The home page of the healthcare.gov website that Americans can now (mostly) use to sign up for insurance under the Affordable Care Act offers a catchall drop-down menu on “All Topics” near its top. The menu contains an introduction to the act’s insurance marketplace, explanations of rights and other information. There are also links to pages for two types of insurance customers. One page is for businesses. The other is for young people.
According to Kenneth Gould, a professor of sociology at Brooklyn College, that’s no accident.
“In the United Stated, we now have this extended adolescence that lasts until you’re 40,” Gould, who has studied gentrification in New York City by younger residents, said. “The settling down and getting your health insurance and getting a will is happening later and later for people.”
Gould said that trend helps explains the map above, which plots health insurance coverage rates in New York City Congressional districts in 2012, the eve of the the health law’s rollout.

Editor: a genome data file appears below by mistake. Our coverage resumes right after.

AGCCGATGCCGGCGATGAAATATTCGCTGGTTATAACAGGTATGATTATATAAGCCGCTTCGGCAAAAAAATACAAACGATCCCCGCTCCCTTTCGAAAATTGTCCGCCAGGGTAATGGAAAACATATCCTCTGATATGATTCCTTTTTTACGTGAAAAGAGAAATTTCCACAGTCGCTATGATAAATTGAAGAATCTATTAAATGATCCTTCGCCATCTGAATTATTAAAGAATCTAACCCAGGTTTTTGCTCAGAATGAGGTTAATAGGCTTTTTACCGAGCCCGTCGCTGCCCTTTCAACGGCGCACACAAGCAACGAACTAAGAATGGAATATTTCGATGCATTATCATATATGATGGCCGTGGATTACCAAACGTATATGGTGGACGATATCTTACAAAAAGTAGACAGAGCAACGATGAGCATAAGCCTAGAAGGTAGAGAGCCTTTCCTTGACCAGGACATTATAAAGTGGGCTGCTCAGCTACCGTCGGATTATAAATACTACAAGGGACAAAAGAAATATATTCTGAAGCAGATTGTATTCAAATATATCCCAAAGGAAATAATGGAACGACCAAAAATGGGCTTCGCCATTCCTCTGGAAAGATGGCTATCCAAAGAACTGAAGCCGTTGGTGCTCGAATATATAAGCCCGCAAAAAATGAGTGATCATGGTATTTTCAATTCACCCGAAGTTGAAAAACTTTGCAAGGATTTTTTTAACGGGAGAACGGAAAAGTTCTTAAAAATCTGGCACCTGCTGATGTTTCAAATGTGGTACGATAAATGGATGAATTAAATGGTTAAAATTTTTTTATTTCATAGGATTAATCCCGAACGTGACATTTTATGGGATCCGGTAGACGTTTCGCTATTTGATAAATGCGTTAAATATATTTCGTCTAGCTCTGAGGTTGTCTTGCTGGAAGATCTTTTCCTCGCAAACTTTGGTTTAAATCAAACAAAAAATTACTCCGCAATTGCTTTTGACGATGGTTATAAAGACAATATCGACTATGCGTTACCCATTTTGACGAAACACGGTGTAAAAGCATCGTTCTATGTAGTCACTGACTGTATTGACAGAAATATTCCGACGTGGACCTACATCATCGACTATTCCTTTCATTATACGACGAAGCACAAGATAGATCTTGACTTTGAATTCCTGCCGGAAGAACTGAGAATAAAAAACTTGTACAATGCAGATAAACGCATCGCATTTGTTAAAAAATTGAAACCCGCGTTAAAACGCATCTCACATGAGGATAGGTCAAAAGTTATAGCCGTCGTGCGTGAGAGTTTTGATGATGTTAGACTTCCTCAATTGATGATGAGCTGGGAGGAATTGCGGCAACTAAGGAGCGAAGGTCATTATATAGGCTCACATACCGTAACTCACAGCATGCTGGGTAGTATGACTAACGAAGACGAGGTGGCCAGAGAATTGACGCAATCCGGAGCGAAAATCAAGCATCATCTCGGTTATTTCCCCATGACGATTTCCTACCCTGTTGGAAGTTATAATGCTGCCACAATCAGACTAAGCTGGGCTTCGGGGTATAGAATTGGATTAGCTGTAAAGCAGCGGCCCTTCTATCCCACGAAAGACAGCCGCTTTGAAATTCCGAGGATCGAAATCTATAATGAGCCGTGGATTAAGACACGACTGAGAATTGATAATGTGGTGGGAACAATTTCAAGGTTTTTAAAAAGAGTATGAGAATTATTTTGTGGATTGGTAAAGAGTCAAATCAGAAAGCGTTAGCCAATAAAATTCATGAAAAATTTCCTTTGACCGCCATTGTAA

He was talking specifically about that spring-leaf green slice of northwest Brooklyn and the Lower East of Manhattan, the one outlined in yellow.
That’s New York’s 7th Congressional district. It sports the second-darkest green on the map — meaning that, according to the Census’s American Community Survey, the district had the second-lowest percentage of residents with health insurance, either public or private, of any district in the city, at 82.9 percent. Yet the 7th doesn’t fit the demographic profile of what we often, usually for good reason, think of as defining a less-insured district. Unlike residents of the darkest district, the 14th in northern Queens and the east Bronx, those in 7th have high median incomes. And aside from a few area, the district doesn’t have huge pockets of immigrants. In fact, it boasts neighborhoods where median incomes and property values have soared over the last decade — Manhattan’s Lower East Side, Brooklyn Heights, DUMBO, Park Slope and Fort Greene — as well as rapidly gentrifying areas like Williamsburg and Red Hook.